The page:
“Because the entire solar nebula was inevitably exposed to abundant dust before the planetesimal accretion began, the water produced by this mechanism is the origin of the planetary waters and perhaps the isotope composition of the Earth’s oceans. Is directly related to. “

Their estimates of how much water the space-weathered surface contains suggests how future space explorers can produce a water supply even on the driest-looking planets.

Professor Hope Ishii, co-author of the University of Hawaii at Manoa, said: ..

“I think it’s reasonable to think that the same space-weathering process that created water on Itokawa happened to some extent in many airless worlds like the Moon and the asteroid Vesta. It may mean that it may be able to handle the supply of fresh water directly from the dust on the surface of the planet. Human life as the process of forming the planet reaches out beyond the earth. It’s exciting to think that it helps to support. “

Dr. Daily added: “NASA’s Artemis project aims to establish a permanent base on the Moon. If there is a similar solar wind reservoir on the Moon that was discovered in Itokawa in this study, it is that. It will be a huge and valuable resource to help you reach your goals. “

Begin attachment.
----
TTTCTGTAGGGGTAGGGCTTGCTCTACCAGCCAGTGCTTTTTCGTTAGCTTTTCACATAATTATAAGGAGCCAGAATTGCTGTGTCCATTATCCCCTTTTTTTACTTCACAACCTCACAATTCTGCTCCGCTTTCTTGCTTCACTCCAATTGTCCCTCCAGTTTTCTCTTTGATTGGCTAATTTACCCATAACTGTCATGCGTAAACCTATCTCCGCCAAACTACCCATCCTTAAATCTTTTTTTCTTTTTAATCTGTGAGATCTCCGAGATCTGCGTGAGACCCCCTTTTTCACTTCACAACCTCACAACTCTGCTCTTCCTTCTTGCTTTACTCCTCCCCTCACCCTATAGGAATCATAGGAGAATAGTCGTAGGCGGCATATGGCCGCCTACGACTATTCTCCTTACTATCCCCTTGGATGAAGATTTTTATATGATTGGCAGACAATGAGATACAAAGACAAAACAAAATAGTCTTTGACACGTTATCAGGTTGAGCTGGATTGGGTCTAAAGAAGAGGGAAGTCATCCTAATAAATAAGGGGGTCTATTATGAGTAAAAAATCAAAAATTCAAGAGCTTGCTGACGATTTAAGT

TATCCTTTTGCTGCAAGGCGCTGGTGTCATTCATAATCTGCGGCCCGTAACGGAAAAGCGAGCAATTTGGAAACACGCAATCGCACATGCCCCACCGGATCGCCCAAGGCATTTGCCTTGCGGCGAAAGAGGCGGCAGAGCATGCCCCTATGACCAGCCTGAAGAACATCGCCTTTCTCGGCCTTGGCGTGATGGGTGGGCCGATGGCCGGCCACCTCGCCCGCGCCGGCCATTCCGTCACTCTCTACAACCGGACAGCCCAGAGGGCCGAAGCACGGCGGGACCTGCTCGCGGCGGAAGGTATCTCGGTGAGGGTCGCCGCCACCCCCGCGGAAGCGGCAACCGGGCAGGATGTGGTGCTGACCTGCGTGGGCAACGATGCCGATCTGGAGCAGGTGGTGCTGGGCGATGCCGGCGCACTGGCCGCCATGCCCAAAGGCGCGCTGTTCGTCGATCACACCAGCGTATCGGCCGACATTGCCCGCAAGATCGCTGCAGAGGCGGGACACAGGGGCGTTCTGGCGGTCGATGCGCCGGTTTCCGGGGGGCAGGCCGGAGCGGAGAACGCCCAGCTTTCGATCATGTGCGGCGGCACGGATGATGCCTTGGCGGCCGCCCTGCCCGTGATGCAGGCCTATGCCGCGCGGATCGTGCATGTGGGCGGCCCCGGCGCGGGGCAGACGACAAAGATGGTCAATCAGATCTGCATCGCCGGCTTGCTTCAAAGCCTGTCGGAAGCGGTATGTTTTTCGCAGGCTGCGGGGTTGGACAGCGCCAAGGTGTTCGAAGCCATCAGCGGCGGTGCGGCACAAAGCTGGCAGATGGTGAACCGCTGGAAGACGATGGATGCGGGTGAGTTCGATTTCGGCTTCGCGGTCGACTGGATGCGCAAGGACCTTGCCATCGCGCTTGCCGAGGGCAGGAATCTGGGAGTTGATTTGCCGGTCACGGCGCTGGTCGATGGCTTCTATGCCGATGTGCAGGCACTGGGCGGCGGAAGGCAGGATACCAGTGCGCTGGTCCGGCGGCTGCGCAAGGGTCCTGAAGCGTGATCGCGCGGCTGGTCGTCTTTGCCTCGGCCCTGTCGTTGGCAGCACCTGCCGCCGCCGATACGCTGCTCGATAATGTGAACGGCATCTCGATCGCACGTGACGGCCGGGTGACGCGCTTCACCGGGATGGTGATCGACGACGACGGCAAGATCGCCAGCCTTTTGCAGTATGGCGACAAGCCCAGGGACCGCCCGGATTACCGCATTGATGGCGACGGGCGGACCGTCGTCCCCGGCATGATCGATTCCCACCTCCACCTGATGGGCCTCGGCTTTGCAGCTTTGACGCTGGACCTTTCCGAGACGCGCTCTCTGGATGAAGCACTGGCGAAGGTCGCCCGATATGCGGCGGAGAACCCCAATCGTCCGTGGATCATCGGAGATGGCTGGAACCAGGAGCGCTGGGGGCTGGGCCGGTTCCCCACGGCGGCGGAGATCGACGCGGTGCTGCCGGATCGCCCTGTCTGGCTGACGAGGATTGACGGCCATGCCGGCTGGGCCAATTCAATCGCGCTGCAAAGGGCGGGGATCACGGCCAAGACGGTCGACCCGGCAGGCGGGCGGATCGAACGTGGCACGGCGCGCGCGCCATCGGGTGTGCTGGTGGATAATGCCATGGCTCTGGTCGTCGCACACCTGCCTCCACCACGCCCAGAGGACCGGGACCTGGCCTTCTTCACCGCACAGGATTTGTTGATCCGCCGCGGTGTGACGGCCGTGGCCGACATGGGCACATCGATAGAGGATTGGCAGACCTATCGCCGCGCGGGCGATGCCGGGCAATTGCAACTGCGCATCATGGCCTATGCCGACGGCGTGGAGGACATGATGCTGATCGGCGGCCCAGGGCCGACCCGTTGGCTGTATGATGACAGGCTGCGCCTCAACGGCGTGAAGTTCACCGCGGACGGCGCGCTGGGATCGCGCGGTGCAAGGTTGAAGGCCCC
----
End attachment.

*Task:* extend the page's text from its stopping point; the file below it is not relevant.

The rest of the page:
The team’s paper entitled “The Contribution of the Solar Wind to the Earth’s Ocean” Nature Astronomy.

For more information on this discovery, see. The mystery of the origin of Earth’s water: the sun is likely to be an amazing source..

Reference: “The Contribution of the Solar Wind to the Earth’s Ocean” by Luke Daly, Martin R. Lee, Lydia J. Harris, Hope A. Ishii, John P. Bradley, and Philip. A. Brand, David W. Saxey, Denis Fougerouse, William DA Rickard, Lucy V. Forman, Nicholas E. Timms, Fred Jourdan, Steven M. Reddy, Tobias Salge, Zakaria Quadir, Evangelos Christou, Morgan A. Cox, Jeffrey A .Aguiar, Khalid Hattar, Anthony Monterrosa, Lindsay P. Keller, Roy Christoffersen, Catherine A. Dukes, Mark J. Loeffler, Michelle S. Thompson, November 29, 2021 Nature Astronomy..
DOI: 10.1038 / s41550-021-01487-w

University of Glasgow, Curtin University, University of Sydney, Oxford University, University of Hawaii at Manoa, Museum of Natural History, National Institute of Ida, Lockheed Martin, National Institute of Sandia, NASA Johnson Space Center, University of Virginia, University of Northern Arizona, University of Purdue all contributed to this paper.

This study was supported by funding from the Science and Technologies Funding Council, which is part of UKRI. Scotland Alliance for Earth Sciences; Environment and Society (SAGES); Arab Emirates (UAE) Seed Grant; US National Aeronautics and Space Administration (NASA); Science Industry Fund (Science Industry Fund); Australian Research Council Discovery Early Career Researcher Awards (ARC DECRA) DE190101307; Australian Research Council LIEF Program (ARC LE130100053); DOE | LDRD | Idaho National Institute (Idaho National Institute) DOE | National Nuclear Security Administration (NNSA)

Analysis of ancient cosmic dust was able to solve the mystery of the origin of Earth’s water Analysis of ancient cosmic dust was able to solve the mystery of the origin of Earth’s water